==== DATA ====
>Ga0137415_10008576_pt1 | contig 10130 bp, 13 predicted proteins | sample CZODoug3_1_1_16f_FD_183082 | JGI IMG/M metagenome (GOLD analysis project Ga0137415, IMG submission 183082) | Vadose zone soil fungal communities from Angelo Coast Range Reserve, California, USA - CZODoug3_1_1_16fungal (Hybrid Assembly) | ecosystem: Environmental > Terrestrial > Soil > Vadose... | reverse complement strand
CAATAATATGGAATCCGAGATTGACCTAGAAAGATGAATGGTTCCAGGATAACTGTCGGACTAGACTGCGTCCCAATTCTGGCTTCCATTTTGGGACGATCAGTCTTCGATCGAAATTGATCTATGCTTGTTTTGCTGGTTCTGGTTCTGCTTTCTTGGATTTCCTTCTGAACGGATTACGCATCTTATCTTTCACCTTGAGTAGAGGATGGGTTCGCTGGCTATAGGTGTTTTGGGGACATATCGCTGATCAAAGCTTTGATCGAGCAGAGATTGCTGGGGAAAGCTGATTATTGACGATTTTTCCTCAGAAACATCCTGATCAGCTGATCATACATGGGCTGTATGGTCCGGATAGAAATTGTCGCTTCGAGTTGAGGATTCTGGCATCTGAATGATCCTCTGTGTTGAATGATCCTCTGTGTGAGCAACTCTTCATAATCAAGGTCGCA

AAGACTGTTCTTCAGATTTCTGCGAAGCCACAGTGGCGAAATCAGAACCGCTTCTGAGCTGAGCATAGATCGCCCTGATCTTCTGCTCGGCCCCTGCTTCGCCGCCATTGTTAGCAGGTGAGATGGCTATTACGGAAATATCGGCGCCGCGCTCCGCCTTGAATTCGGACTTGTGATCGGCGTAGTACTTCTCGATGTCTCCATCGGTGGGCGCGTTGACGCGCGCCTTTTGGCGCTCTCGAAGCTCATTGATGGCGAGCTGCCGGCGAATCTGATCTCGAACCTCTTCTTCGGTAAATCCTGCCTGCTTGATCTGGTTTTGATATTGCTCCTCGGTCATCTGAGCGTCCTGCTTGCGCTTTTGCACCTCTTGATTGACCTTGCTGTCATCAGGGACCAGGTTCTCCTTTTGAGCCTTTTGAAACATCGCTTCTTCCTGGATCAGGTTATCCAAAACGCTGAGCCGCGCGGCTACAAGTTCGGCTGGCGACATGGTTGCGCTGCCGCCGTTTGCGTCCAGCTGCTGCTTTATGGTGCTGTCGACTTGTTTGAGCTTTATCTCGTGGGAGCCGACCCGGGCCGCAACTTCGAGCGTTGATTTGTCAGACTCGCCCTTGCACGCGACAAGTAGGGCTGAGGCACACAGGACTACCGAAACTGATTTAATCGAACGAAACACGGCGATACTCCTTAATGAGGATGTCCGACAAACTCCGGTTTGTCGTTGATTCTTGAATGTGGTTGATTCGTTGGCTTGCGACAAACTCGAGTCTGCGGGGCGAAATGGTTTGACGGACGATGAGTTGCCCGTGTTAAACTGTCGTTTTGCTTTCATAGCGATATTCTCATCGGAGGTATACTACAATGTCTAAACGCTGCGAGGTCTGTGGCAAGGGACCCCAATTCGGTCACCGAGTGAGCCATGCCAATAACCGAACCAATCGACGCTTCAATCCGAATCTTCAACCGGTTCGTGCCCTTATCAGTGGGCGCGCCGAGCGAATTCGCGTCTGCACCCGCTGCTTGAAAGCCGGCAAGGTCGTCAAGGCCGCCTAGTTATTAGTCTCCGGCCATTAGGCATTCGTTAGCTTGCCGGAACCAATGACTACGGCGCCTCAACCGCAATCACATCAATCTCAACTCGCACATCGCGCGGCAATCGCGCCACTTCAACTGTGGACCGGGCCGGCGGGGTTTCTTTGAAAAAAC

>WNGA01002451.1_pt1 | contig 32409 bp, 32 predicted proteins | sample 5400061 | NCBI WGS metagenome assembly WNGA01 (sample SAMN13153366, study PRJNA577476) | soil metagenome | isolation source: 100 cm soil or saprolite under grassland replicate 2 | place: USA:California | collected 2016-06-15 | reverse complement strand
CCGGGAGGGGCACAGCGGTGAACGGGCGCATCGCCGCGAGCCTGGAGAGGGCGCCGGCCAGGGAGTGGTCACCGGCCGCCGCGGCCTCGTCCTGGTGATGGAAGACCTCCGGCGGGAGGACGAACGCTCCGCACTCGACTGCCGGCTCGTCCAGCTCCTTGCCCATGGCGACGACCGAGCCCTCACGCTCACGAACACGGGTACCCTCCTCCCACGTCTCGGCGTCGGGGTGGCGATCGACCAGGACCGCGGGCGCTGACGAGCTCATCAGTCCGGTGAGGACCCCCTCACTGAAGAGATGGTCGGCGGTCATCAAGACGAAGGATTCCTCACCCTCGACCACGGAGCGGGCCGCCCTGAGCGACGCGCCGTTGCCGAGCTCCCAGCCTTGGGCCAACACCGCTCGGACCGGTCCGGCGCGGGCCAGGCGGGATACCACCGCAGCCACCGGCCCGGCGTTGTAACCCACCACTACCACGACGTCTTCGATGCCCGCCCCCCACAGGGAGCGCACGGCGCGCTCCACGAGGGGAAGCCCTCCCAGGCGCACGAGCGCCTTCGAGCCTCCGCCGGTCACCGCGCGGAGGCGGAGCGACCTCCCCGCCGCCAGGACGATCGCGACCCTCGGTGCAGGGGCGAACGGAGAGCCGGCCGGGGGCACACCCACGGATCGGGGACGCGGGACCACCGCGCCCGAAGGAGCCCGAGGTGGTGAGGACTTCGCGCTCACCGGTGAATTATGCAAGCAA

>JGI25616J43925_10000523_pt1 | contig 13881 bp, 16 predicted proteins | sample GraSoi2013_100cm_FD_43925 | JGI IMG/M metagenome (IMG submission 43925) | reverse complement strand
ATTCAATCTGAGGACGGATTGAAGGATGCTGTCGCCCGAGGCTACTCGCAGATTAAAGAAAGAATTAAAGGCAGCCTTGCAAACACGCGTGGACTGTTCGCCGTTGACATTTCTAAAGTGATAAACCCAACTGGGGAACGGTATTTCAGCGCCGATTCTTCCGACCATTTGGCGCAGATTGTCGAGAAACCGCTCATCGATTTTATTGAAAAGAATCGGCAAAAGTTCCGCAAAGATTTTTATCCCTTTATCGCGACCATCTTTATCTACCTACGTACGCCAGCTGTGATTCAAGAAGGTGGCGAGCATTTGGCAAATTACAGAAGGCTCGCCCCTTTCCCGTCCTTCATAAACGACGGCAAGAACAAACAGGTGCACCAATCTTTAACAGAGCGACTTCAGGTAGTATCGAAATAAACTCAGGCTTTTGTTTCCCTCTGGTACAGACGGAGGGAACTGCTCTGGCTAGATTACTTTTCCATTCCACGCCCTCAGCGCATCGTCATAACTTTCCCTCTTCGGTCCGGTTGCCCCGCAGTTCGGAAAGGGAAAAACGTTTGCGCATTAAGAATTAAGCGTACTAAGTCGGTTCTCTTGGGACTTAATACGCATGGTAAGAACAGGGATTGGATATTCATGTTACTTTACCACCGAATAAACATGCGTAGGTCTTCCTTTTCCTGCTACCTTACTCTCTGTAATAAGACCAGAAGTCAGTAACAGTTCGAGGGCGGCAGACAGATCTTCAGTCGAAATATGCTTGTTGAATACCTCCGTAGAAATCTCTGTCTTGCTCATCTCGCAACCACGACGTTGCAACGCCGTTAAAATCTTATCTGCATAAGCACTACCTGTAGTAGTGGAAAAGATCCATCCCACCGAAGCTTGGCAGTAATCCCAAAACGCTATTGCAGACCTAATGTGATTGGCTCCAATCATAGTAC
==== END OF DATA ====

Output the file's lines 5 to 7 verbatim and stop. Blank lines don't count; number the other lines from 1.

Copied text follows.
CCGGGAGGGGCACAGCGGTGAACGGGCGCATCGCCGCGAGCCTGGAGAGGGCGCCGGCCAGGGAGTGGTCACCGGCCGCCGCGGCCTCGTCCTGGTGATGGAAGACCTCCGGCGGGAGGACGAACGCTCCGCACTCGACTGCCGGCTCGTCCAGCTCCTTGCCCATGGCGACGACCGAGCCCTCACGCTCACGAACACGGGTACCCTCCTCCCACGTCTCGGCGTCGGGGTGGCGATCGACCAGGACCGCGGGCGCTGACGAGCTCATCAGTCCGGTGAGGACCCCCTCACTGAAGAGATGGTCGGCGGTCATCAAGACGAAGGATTCCTCACCCTCGACCACGGAGCGGGCCGCCCTGAGCGACGCGCCGTTGCCGAGCTCCCAGCCTTGGGCCAACACCGCTCGGACCGGTCCGGCGCGGGCCAGGCGGGATACCACCGCAGCCACCGGCCCGGCGTTGTAACCCACCACTACCACGACGTCTTCGATGCCCGCCCCCCACAGGGAGCGCACGGCGCGCTCCACGAGGGGAAGCCCTCCCAGGCGCACGAGCGCCTTCGAGCCTCCGCCGGTCACCGCGCGGAGGCGGAGCGACCTCCCCGCCGCCAGGACGATCGCGACCCTCGGTGCAGGGGCGAACGGAGAGCCGGCCGGGGGCACACCCACGGATCGGGGACGCGGGACCACCGCGCCCGAAGGAGCCCGAGGTGGTGAGGACTTCGCGCTCACCGGTGAATTATGCAAGCAA

>JGI25616J43925_10000523_pt1 | contig 13881 bp, 16 predicted proteins | sample GraSoi2013_100cm_FD_43925 | JGI IMG/M metagenome (IMG submission 43925) | reverse complement strand
ATTCAATCTGAGGACGGATTGAAGGATGCTGTCGCCCGAGGCTACTCGCAGATTAAAGAAAGAATTAAAGGCAGCCTTGCAAACACGCGTGGACTGTTCGCCGTTGACATTTCTAAAGTGATAAACCCAACTGGGGAACGGTATTTCAGCGCCGATTCTTCCGACCATTTGGCGCAGATTGTCGAGAAACCGCTCATCGATTTTATTGAAAAGAATCGGCAAAAGTTCCGCAAAGATTTTTATCCCTTTATCGCGACCATCTTTATCTACCTACGTACGCCAGCTGTGATTCAAGAAGGTGGCGAGCATTTGGCAAATTACAGAAGGCTCGCCCCTTTCCCGTCCTTCATAAACGACGGCAAGAACAAACAGGTGCACCAATCTTTAACAGAGCGACTTCAGGTAGTATCGAAATAAACTCAGGCTTTTGTTTCCCTCTGGTACAGACGGAGGGAACTGCTCTGGCTAGATTACTTTTCCATTCCACGCCCTCAGCGCATCGTCATAACTTTCCCTCTTCGGTCCGGTTGCCCCGCAGTTCGGAAAGGGAAAAACGTTTGCGCATTAAGAATTAAGCGTACTAAGTCGGTTCTCTTGGGACTTAATACGCATGGTAAGAACAGGGATTGGATATTCATGTTACTTTACCACCGAATAAACATGCGTAGGTCTTCCTTTTCCTGCTACCTTACTCTCTGTAATAAGACCAGAAGTCAGTAACAGTTCGAGGGCGGCAGACAGATCTTCAGTCGAAATATGCTTGTTGAATACCTCCGTAGAAATCTCTGTCTTGCTCATCTCGCAACCACGACGTTGCAACGCCGTTAAAATCTTATCTGCATAAGCACTACCTGTAGTAGTGGAAAAGATCCATCCCACCGAAGCTTGGCAGTAATCCCAAAACGCTATTGCAGACCTAATGTGATTGGCTCCAATCATAGTAC